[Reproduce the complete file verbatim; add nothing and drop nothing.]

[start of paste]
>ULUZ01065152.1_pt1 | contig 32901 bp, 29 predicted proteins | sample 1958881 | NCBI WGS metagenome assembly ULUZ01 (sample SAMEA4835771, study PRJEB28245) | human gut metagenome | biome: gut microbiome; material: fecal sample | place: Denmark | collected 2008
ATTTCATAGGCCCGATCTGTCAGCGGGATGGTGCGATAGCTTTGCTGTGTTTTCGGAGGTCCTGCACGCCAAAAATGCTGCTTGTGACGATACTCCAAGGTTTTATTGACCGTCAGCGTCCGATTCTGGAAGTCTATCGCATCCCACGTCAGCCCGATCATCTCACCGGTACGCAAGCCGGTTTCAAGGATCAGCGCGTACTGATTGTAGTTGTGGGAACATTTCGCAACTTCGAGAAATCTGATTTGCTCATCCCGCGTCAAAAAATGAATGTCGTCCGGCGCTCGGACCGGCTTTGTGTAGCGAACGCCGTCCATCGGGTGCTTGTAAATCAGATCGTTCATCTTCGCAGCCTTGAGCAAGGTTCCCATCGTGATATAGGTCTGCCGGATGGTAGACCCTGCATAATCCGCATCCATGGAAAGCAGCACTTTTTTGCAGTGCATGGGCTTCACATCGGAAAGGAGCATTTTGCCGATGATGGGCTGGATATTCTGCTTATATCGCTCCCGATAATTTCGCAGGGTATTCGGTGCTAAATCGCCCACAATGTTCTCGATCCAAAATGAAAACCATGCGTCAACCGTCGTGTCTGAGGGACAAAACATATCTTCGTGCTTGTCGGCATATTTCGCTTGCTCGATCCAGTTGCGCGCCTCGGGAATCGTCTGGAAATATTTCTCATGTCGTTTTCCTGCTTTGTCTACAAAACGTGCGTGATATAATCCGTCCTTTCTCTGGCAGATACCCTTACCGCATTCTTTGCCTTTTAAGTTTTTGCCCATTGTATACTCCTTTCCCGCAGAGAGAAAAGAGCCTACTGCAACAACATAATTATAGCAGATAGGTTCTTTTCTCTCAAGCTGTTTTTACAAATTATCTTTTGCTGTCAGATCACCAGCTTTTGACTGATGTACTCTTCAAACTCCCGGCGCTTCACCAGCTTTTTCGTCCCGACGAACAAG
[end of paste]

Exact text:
>ULUZ01065152.1_pt1 | contig 32901 bp, 29 predicted proteins | sample 1958881 | NCBI WGS metagenome assembly ULUZ01 (sample SAMEA4835771, study PRJEB28245) | human gut metagenome | biome: gut microbiome; material: fecal sample | place: Denmark | collected 2008
ATTTCATAGGCCCGATCTGTCAGCGGGATGGTGCGATAGCTTTGCTGTGTTTTCGGAGGTCCTGCACGCCAAAAATGCTGCTTGTGACGATACTCCAAGGTTTTATTGACCGTCAGCGTCCGATTCTGGAAGTCTATCGCATCCCACGTCAGCCCGATCATCTCACCGGTACGCAAGCCGGTTTCAAGGATCAGCGCGTACTGATTGTAGTTGTGGGAACATTTCGCAACTTCGAGAAATCTGATTTGCTCATCCCGCGTCAAAAAATGAATGTCGTCCGGCGCTCGGACCGGCTTTGTGTAGCGAACGCCGTCCATCGGGTGCTTGTAAATCAGATCGTTCATCTTCGCAGCCTTGAGCAAGGTTCCCATCGTGATATAGGTCTGCCGGATGGTAGACCCTGCATAATCCGCATCCATGGAAAGCAGCACTTTTTTGCAGTGCATGGGCTTCACATCGGAAAGGAGCATTTTGCCGATGATGGGCTGGATATTCTGCTTATATCGCTCCCGATAATTTCGCAGGGTATTCGGTGCTAAATCGCCCACAATGTTCTCGATCCAAAATGAAAACCATGCGTCAACCGTCGTGTCTGAGGGACAAAACATATCTTCGTGCTTGTCGGCATATTTCGCTTGCTCGATCCAGTTGCGCGCCTCGGGAATCGTCTGGAAATATTTCTCATGTCGTTTTCCTGCTTTGTCTACAAAACGTGCGTGATATAATCCGTCCTTTCTCTGGCAGATACCCTTACCGCATTCTTTGCCTTTTAAGTTTTTGCCCATTGTATACTCCTTTCCCGCAGAGAGAAAAGAGCCTACTGCAACAACATAATTATAGCAGATAGGTTCTTTTCTCTCAAGCTGTTTTTACAAATTATCTTTTGCTGTCAGATCACCAGCTTTTGACTGATGTACTCTTCAAACTCCCGGCGCTTCACCAGCTTTTTCGTCCCGACGAACAAG